Divorce is an overwhelming experience for all involved. The parties who are getting divorced are often emotionally volatile. The children navigating a divorce are often frightened and unsure of what their futures hold. Even you, the parent of the divorcees, are often unsure about how to support both your children and your grandchildren.
It is with this confusion and uncertainty in mind that we have put together a list of five tips for grandparents during a child’s divorce. These are designed to make the process easier for you and to help you be a source of strength for both your children and grandchildren.
Read on to learn the top five tips for grandparents during a child’s divorce.
Make Your Grandkids the Top Priority
This tip goes without saying, but it is your grandchildren who likely need your support the most. Your child getting divorced is going through a tremendously painful process, but your grandchildren are going through that process tenfold.
Making your grandkids the top priority can take many different forms. Some of these are large – outings to the zoo or museums, sleepovers, weekend trips, and more. Some of these are small – making sure your grandchildren know you can confide in them, offering your house as a safe space, etc.
It does not matter if you choose large or small showings of support. The most important thing is that you let your grandchildren know that they are loved and supported during the divorce process.
Don’t Pick Sides
It can be incredibly difficult to maintain neutrality during a divorce. That being said, there are very few things more important and indeed more helpful than staying neutral during a child’s divorce. Not only will this help both your children and grandchildren, but it will help you during the process as well.
You are going to want to side with your child. That is human nature. While there is no easy way to change this feeling, you can start to gain empathy for the other party by imagining what they are going through.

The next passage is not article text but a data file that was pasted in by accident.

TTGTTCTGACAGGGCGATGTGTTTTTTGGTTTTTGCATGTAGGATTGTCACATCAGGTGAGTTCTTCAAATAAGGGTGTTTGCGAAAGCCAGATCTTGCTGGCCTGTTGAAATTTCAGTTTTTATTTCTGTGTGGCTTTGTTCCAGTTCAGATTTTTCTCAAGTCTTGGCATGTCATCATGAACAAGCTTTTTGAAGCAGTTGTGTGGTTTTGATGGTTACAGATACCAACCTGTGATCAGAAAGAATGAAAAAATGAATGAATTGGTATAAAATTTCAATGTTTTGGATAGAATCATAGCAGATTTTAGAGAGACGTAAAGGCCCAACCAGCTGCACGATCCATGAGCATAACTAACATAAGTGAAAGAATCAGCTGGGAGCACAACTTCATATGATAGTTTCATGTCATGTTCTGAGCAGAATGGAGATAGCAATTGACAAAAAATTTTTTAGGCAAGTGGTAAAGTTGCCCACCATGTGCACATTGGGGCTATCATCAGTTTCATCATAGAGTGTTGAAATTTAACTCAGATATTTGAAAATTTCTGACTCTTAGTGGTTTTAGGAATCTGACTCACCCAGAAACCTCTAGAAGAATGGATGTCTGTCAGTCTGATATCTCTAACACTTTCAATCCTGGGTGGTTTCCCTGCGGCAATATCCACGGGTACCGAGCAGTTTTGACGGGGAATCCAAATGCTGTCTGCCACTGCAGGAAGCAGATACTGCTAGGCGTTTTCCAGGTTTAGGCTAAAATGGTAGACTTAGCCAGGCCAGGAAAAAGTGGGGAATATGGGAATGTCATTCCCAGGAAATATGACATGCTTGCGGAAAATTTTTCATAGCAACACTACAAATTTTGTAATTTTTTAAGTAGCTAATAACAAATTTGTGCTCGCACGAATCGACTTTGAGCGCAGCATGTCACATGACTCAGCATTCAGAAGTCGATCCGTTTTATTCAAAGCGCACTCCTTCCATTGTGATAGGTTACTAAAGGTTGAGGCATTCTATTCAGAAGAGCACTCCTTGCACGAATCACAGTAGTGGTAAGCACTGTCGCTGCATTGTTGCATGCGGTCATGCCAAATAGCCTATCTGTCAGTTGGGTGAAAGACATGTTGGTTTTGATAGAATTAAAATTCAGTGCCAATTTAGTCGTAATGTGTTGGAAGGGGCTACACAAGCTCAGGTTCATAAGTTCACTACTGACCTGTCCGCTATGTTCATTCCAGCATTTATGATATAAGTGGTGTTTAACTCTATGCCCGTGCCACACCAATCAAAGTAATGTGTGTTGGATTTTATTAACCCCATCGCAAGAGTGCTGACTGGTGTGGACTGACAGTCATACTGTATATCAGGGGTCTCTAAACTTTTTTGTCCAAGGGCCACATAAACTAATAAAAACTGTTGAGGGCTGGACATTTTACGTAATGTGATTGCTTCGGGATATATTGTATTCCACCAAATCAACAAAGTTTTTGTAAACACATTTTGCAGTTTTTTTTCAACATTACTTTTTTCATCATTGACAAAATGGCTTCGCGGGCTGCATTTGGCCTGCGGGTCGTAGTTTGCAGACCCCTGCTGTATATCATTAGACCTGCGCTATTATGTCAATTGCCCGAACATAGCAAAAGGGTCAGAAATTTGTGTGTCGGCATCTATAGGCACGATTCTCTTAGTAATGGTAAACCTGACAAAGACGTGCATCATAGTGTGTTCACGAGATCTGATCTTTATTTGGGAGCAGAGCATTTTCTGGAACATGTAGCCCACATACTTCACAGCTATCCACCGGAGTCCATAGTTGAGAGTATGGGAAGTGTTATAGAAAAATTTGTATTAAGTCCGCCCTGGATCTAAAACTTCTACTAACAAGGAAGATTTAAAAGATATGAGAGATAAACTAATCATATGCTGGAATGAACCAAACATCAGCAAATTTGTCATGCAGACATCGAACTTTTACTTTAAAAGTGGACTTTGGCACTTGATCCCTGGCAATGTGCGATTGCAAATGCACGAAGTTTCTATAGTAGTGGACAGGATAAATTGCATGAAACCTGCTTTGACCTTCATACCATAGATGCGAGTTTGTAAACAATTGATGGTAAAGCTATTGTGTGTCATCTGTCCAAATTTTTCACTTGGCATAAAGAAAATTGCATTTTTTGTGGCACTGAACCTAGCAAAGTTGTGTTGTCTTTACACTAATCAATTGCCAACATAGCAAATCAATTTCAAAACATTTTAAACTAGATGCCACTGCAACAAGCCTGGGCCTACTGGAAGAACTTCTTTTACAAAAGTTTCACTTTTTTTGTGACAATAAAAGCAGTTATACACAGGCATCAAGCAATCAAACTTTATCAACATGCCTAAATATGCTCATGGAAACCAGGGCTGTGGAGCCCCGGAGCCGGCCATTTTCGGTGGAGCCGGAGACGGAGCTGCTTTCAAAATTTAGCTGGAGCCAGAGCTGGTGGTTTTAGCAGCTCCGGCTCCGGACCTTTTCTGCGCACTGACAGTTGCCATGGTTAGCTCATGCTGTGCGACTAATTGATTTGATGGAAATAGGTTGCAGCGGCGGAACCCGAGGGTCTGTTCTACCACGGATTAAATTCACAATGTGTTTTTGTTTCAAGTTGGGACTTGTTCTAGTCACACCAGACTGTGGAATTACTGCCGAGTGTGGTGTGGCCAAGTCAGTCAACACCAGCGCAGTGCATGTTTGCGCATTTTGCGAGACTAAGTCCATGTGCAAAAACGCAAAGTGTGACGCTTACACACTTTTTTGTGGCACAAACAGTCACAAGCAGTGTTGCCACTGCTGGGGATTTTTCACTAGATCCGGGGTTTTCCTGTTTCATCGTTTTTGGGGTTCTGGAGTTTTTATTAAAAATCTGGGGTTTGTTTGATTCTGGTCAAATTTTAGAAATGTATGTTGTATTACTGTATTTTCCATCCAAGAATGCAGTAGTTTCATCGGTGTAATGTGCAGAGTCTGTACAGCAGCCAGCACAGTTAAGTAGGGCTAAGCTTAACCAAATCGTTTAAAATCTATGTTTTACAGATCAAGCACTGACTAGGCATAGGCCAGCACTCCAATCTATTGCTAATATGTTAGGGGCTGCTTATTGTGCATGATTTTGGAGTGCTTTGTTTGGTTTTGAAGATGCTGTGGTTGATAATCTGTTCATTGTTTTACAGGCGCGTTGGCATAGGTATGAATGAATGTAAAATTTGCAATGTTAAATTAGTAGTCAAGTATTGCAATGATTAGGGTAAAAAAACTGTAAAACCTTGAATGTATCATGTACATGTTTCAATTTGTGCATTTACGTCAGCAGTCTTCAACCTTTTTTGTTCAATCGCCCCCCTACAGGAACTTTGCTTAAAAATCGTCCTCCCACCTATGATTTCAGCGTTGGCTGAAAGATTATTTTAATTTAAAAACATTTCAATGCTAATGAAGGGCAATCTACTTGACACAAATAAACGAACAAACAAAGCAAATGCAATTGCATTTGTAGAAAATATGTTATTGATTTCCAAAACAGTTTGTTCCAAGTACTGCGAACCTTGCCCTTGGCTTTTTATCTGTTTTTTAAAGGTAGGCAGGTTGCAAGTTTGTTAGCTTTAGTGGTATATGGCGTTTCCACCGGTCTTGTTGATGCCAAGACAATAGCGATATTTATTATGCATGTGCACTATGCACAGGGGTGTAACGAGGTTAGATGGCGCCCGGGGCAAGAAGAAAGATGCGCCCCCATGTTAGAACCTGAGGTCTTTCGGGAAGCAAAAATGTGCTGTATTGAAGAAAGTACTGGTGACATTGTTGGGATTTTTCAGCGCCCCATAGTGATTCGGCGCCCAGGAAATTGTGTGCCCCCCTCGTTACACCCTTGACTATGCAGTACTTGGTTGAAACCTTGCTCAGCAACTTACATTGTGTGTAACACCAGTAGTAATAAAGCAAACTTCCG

Your feelings will not change overnight. However, by consistently practicing mindfulness of the other party and their unique feelings and struggles, you will be much better equipped to not pick sides.
Make Your House a Safe Space
Making your house a safe space for both your child and grandchildren is one of the best tips we can give for grandparents going through a child’s divorce. It is also one of the simplest to start.
Let your child know that they can come to your house whenever they need, and you will open your door without question or judgement. Putting this into practice is easier said than done. Still, letting your child know your house is safe will help them a lot during the divorce process.
Next, let your grandchildren know they can come to your house whenever they want. This goes back to tip number one: making your grandkids the top priority. Giving them a safe, quiet, calm, and peaceful place will likely do wonders for their mental and emotional health.
Do Not Pass Along Inflammatory Information
Whether it is your child or your grandchildren who share inflammatory information with you, you should not pass this information along. As family law attorneys, we can tell you from hard earned experience that nothing constructive will come from it.
It is often difficult to sort out which information is inflammatory and which is simply normal. You can ask yourself the following questions to help decide:
- Does my child already know this information?
- If not, do they need to know? I.e. will it help them in the divorce proceedings from an emotional or legal standpoint?
- Would I want to learn this information if I was going through a divorce?
Depending on your answers to these questions, you may want to keep the information to yourself or your spouse for the time being.
Maintain a Relationship with the In-Laws
This is the final tip and, just like maintain neutrality, it is incredibly difficult. Your child is going through a heart-rending period. The last thing you will want to do is stay friendly with the individual putting them through this.
The good news is you do not have to maintain a friendly relationship with the other parent. You simply need to maintain some relationship. This can be cordial or civil or even cold, though we do not recommend cold.
This will make things easier when you will inevitably need to communicate or ask them for a favor in the future.
These are our top five tips for grandparents during a child’s divorce. If your child is struggling with divorce proceedings, tell them to contact us today. Our team of Boca Raton Family Lawyers will make sure they are taken care of throughout the entire process.